Browsing Sports Studies and Physical Education - Doctoral Theses by Subject "Intervention"
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- ItemThe design, development, implementation and evaluation of Project FLAME: a multi-component, school-based, motor competence intervention for adolescent youth in Ireland(University College Cork, 2020) Lester, Diarmuid; O'Brien, Wesley; Chambers, FionaBackground: Recent research has shown that Irish adolescent youth are insufficiently active and fail to reach basic levels of fundamental movement skills (FMS) and functional movement. Schools and the engagement of relevant stakeholders, particularly qualified Physical Education (PE) specialist teachers, are key vehicles for the provision of movement-based opportunities in youth. The purpose of the first phase of this research was to gather cross-sectional data on adolescent youth, differentiated by gender and grade across the first three years (Junior Cycle) of post-primary education, specifically to inform the development a multi-component, school-based motor competence intervention entitled Project FLAME (Fundamental and Functional Literacy for Activity and Movement Efficiency). The second phase of the research aimed to evaluate if Project FLAME can improve FMS and functional movement in adolescent youth. Methods: Cross-sectional data, as part of the first phase of the research, were collected on adolescents (N = 219; mean age: 14.45 ± 0.96 years), within two, mixed gender schools. Primary outcome measures were consistent in both phases of the research and included the assessment of ten FMS (including locomotor and object control subsets) in conjunction with the observable, behavioural components from three established testing batteries, namely the Test of Gross Motor Development (TGMD), TGMD-2, and the Get Skilled: Get Active manual, as well as the seven tests within the Functional Movement Screen (FMS™). The Project FLAME intervention included four major components, specifically the i) specialist Physical Education (PE) teacher component, ii) kinaesthetic classroom component, iii) student component and iv) digital literacy component. Using a non-randomized controlled trial as part of the second phase of the research, a target sample of 363 participants (56% male, mean age: 14.04 ± 0.89 years old) were recruited from three mixed-gender, sub-urban schools (two intervention; one control) in Cork, Ireland, for baseline data collection, followed by a 13-week consecutive intervention roll out, and post-test data collection. Linear mixed models were used to assess the effect of the intervention with two main effects, treatment and time, and their interaction. Analyses were adjusted for participants’ gender, age, grade and BMI score. Results: Based on the results from the cross-sectional data, levels of actual mastery within FMS and functional movement were low, with significant gender and age-related differences observed. Following the implementation of the Project FLAME non-randomized controlled trial, significant intervention effects across time were observed, with the greatest improvements evident for overall gross FMS (p = .002). Discussion: Findings from the first phase of the research suggested that developing a multi-component, school-based intervention was a strategic step that could improve the observed low levels of adolescent FMS and functional movement. The Project FLAME intervention was successful at improving adolescent overall FMS gross motor competence, resulting in significant treatment-time interactions. A whole-school approach emphasising FMS and functional movement, which include developmentally appropriate activities, and the concurrent involvement of specialist PE, and non-specialist PE teachers appears effective for developing motor competence in adolescent youth.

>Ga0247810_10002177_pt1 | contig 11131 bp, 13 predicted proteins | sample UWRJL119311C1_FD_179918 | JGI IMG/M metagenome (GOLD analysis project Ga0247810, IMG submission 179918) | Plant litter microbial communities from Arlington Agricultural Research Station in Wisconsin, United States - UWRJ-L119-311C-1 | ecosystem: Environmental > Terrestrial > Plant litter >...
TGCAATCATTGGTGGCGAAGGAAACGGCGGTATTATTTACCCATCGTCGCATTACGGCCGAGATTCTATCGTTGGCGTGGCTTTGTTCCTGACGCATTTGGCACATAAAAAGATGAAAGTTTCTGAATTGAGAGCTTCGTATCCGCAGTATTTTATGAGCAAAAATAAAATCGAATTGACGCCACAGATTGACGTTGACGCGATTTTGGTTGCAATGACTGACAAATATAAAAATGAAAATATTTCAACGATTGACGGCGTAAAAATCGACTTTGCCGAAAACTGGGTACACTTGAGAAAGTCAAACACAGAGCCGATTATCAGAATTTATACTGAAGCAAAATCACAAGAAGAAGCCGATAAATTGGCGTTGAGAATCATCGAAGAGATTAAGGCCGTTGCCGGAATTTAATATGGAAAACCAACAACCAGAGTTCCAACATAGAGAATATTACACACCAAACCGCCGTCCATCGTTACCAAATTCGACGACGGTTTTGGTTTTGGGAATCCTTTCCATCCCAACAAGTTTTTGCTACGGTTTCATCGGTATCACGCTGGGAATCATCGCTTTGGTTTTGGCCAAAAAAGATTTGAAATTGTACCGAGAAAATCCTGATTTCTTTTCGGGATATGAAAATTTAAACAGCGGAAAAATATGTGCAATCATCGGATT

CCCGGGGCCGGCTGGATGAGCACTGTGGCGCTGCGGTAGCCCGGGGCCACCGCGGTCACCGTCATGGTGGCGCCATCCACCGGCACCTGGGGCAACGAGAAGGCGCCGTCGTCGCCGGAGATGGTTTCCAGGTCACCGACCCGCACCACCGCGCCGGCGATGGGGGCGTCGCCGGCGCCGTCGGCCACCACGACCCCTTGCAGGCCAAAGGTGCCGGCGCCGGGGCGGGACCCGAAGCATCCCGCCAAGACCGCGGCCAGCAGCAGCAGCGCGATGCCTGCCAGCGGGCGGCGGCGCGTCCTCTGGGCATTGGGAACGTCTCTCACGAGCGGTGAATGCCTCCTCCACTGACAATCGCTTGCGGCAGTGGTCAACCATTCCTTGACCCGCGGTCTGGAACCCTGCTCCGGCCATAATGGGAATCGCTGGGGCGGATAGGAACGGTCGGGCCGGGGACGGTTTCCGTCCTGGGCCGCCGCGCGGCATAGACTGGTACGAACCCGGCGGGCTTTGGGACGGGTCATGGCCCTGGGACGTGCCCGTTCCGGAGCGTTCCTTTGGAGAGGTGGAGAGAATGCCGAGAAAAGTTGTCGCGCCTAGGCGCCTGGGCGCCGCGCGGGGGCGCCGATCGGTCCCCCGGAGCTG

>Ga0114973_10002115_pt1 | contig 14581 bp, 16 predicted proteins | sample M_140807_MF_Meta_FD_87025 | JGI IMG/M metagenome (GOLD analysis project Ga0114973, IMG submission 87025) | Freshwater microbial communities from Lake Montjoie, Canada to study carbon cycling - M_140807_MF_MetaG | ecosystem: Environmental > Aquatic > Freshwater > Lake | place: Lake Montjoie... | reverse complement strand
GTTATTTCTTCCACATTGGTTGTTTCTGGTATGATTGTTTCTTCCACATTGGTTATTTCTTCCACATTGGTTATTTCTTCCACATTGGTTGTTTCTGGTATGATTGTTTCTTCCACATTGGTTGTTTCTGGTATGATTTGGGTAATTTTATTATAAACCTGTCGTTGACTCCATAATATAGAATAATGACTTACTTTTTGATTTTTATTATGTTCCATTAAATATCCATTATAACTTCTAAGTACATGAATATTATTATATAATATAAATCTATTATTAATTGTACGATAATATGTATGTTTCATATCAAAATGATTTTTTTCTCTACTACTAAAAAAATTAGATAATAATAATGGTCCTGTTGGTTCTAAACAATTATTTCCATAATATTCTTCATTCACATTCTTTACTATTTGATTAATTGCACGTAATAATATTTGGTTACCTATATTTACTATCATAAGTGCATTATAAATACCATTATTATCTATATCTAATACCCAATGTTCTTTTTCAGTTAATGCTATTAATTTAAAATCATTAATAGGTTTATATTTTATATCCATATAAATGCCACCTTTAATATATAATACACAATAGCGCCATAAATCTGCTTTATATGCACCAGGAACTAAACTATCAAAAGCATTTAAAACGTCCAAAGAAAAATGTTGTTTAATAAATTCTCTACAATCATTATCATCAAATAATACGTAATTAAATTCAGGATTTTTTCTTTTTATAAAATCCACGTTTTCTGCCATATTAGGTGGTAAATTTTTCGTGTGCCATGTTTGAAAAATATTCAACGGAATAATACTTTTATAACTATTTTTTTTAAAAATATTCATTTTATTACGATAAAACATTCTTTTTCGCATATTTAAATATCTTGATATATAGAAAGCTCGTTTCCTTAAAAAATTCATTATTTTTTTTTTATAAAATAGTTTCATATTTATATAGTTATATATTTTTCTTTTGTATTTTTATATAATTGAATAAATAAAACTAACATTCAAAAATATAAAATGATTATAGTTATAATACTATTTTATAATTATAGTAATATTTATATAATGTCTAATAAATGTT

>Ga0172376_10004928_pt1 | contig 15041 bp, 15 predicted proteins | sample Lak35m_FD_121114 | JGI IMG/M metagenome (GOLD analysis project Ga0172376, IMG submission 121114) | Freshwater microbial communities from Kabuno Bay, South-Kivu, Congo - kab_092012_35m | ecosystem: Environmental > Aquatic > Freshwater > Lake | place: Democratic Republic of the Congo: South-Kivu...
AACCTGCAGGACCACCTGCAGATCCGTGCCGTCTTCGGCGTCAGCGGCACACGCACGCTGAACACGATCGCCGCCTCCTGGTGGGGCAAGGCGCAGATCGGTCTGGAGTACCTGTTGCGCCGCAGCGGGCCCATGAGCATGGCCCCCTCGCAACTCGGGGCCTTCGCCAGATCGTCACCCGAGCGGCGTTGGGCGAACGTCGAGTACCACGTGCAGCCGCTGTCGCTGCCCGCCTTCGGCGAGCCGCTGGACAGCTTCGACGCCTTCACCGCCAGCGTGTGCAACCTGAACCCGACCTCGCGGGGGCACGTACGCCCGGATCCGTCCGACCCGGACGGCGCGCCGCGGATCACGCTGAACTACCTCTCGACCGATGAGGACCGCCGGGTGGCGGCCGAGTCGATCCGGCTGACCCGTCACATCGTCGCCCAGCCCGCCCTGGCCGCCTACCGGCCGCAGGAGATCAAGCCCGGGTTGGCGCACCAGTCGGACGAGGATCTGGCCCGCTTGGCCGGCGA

- ItemState of Mind Ireland: the design and evaluation of a positive mental health intervention among higher education students(University College Cork, 2020) O'Brien, Niamh; O'Brien, Wesley; Chambers, Fiona; State of Mind IrelandYoung adults are recognised as a vulnerable age group who carry the burden of mental health problems worldwide. Higher Education Institutions (HEIs) observe that many students are experiencing mental health issues. HEIs, however, are also in a critical position to reach the young adult population group and promote positive mental health. Low levels of physical activity (PA) participation is observed among Irish higher education students. PA is positively associated with wellbeing. Multilevel interventions for both positive mental health and PA are recommended for wellbeing by the World Health Organisation (WHO). The purpose of this study was to design, develop, implement and evaluate a positive mental health and PA intervention, specifically tailored for the student cohort (aged 18 to 29 years old) in a large HEI in Ireland. The intervention, known as SOMI-HE, was designed using the principles of Intervention Mapping (IM). Data for the design, development, implementation, and evaluation of the intervention were gathered from participants (n=413), using a mixed-method research design. Statistical levels of wellbeing, resilience and PA (n=262) were measured using well-known validated and reliable questionnaires. Observational data was collected (n=151) using open-ended questionnaires, a Delphi technique, and focus group discussions. Intervention evaluation data was collected at three time points (pre, post, and retention). Results suggest that a structured mental health and PA education awareness intervention for Irish pre-service teachers may be warranted and that the IM planning protocol provides an empirical process that has the potential to create such interventions for promoting positive mental health and PA. Intervention evaluation results indicate a significant effect on participants’ wellbeing (t (120) = -4.27, p <.001), PA levels (t (126) = 3.91, p < .001) and motivational readiness for exercise change (χ2 (1, n = 131) = 6.9, p < p = .009 (2–sided). Qualitative findings from the intervention suggest a sustained long-term increase in PA and resilience skills for positive mental health and reduced stigma and barriers to positive mental health. Findings support the efficacy of positive mental health interventions to promote wellbeing and PA with higher education students, using the IM approach. This research highlights the benefits and potential of engaging higher education students with a behaviour change intervention that aims to promote and protect positive mental health.